With Memorial Day approaching, history buffs and descendants of the American soldiers stationed in France and Belgium during World War I may be interested to learn of the growing number of overseas docents dedicated to preserving the memory of the American Expeditionary Forces who fought in 1918. The sort of detailed guidance they provide is an excellent resource for general battlefield travelers, but it's invaluable to Americans who want to see the very trenches where their fathers and grandfathers fought.
All of the following guides are fluent in spoken and written English and have spent an average of fifteen years studying AEF unit histories and walking the ground over which the doughboys fought. Many parts of former battlefields are now private property, but a number of European guides are able to access nooks and crannies that would otherwise be off-limits to foreign travelers. Knowing the local residents and landowners, these instructors have carte blanche to many of the more interesting sites and vestiges de la guerre: They're able to show us the foxholes and trenches of AEF units -- down to the company level, in many cases. What's more, they're qualified to recommend a range of lodgings, including bed-and-breakfast establishments, cottages, and hotels.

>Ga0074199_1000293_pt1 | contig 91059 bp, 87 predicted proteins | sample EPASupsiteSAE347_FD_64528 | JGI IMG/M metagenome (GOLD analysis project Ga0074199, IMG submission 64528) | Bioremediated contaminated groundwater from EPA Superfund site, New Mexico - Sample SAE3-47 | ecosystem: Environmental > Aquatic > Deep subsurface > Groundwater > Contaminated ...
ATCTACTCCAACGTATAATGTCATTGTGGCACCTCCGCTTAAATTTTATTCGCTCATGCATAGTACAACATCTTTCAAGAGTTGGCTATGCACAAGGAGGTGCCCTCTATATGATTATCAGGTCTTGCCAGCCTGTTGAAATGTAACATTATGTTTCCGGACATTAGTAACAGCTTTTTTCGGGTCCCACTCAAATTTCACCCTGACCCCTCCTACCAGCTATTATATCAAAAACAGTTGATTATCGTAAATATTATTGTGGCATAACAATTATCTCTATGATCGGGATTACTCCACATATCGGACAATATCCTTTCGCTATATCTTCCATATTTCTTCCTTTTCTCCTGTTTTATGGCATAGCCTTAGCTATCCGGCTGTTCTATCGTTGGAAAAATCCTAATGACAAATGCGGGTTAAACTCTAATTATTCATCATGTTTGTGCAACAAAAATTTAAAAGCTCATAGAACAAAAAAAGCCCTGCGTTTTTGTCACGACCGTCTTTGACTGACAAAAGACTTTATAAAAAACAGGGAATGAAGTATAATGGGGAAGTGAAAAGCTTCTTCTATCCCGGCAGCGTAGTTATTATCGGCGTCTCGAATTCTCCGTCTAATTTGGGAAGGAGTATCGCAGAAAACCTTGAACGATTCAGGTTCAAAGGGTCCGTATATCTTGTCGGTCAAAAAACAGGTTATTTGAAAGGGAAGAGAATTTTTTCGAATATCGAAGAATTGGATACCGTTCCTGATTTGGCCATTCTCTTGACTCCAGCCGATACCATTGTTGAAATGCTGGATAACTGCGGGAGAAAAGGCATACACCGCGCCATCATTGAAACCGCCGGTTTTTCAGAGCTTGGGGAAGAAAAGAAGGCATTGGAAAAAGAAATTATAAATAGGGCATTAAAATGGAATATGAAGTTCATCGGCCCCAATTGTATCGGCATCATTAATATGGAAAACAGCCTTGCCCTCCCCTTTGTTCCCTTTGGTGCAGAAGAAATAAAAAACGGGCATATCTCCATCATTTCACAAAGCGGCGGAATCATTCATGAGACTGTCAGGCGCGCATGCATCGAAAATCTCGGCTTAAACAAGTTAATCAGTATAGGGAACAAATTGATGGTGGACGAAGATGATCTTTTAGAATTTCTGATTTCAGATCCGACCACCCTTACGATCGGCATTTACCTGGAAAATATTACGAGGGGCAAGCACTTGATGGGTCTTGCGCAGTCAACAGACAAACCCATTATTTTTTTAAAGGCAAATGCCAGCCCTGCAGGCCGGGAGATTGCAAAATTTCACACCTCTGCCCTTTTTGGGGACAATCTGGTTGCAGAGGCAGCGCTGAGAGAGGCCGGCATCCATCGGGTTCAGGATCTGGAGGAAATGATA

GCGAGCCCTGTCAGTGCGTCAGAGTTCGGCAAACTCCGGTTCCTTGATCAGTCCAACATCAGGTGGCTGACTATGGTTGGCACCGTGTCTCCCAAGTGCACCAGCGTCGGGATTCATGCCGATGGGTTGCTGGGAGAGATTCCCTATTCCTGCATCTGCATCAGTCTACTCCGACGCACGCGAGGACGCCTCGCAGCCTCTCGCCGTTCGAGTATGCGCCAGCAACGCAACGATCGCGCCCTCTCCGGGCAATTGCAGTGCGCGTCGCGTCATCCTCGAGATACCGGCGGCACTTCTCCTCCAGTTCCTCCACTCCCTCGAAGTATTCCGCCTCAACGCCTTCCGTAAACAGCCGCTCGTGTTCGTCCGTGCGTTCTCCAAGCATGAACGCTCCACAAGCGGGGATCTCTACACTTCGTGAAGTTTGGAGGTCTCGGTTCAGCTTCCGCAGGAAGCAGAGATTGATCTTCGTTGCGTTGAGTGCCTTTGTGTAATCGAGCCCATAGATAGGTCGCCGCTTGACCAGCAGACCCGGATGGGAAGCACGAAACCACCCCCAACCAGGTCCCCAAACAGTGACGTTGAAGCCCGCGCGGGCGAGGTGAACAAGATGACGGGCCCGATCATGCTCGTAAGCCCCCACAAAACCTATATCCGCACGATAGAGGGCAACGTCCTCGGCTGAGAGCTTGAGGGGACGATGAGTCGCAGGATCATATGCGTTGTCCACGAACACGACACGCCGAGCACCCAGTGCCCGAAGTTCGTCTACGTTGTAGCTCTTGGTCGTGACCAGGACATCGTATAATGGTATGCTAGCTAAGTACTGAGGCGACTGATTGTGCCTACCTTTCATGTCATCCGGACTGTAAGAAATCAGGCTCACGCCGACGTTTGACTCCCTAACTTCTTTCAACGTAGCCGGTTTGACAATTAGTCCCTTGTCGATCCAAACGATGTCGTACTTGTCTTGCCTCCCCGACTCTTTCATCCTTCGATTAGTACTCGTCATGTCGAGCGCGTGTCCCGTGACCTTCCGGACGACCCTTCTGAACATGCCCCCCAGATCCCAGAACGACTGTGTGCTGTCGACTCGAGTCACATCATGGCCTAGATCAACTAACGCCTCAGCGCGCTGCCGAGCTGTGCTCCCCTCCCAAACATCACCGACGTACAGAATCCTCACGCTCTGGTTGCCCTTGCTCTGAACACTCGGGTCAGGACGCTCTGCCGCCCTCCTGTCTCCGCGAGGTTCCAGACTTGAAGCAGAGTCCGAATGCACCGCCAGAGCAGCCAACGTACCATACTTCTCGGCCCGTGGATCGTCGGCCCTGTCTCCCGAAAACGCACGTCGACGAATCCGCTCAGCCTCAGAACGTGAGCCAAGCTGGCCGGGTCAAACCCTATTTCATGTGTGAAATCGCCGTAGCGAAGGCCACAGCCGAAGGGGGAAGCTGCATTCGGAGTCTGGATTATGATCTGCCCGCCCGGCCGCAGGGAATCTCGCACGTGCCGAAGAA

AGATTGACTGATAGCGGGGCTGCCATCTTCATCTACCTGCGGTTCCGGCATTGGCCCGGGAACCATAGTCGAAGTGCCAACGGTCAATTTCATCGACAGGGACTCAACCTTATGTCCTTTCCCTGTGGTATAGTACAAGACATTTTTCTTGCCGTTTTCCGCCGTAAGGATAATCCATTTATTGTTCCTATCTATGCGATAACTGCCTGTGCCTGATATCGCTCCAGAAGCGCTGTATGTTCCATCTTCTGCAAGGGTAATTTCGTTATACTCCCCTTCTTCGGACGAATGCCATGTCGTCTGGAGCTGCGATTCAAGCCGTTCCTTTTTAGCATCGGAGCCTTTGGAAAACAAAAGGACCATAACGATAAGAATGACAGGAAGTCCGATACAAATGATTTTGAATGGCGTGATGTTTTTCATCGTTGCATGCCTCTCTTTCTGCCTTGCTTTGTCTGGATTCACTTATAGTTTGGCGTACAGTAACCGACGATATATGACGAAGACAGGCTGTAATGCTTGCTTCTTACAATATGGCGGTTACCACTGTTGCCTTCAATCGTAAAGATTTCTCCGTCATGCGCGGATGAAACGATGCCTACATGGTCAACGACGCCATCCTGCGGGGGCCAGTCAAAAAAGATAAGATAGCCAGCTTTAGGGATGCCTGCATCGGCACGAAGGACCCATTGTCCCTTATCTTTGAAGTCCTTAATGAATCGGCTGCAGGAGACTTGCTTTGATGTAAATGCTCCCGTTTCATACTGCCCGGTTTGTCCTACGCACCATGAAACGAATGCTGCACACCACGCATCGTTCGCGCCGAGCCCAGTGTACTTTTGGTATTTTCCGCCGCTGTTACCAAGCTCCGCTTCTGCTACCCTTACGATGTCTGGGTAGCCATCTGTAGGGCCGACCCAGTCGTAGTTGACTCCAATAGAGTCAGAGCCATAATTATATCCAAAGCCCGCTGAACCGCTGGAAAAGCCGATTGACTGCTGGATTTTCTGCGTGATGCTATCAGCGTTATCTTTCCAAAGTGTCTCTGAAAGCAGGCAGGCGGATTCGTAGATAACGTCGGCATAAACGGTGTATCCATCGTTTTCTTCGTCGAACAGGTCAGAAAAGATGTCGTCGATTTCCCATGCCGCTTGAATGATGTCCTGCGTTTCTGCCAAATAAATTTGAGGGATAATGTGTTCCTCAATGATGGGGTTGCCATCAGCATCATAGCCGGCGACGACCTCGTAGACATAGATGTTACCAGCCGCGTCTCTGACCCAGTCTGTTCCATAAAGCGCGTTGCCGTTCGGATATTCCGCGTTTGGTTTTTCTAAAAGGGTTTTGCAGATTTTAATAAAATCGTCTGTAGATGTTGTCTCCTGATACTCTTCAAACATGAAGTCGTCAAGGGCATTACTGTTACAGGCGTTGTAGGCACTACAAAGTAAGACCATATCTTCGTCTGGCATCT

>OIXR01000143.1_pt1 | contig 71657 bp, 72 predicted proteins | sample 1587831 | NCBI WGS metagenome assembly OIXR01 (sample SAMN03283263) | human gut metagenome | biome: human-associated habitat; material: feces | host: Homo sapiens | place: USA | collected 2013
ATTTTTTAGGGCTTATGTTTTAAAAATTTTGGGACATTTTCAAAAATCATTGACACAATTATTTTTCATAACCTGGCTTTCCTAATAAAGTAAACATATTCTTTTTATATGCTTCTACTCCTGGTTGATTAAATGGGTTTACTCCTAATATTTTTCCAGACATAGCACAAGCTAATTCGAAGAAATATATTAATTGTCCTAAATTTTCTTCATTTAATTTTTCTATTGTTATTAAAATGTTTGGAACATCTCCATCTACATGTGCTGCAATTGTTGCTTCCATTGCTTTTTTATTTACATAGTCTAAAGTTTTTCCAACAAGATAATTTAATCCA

The following European historians have been very active in guiding Americans (both private parties and tour groups), around the old AEF battle areas. Prices vary but seem to run around $200 a day on average (a bargain compared with most escorted package history tours of this quality). Call individual guides for rates.
U.S. Battlefields Throughout France And Belgium
United Kingdom-based Tony Noyes (e-mail: firstname.lastname@example.org) runs Flanders Tours (tel. 01-480-8-90-966; www.flanderstours.co.uk) with Teddy Noyes. He and Teddy have led many Americans through all the U.S. battlefields in France and Belgium, with the exception of those located in the Vosges mountains. Tony makes a point of taking travelers to "walk the ground," to understand how and under what conditions the battles were fought. As a retired chairman of the Western Front Association, he has lectured about the Western Front for more than 25 years.
AEF Battlefields North of Paris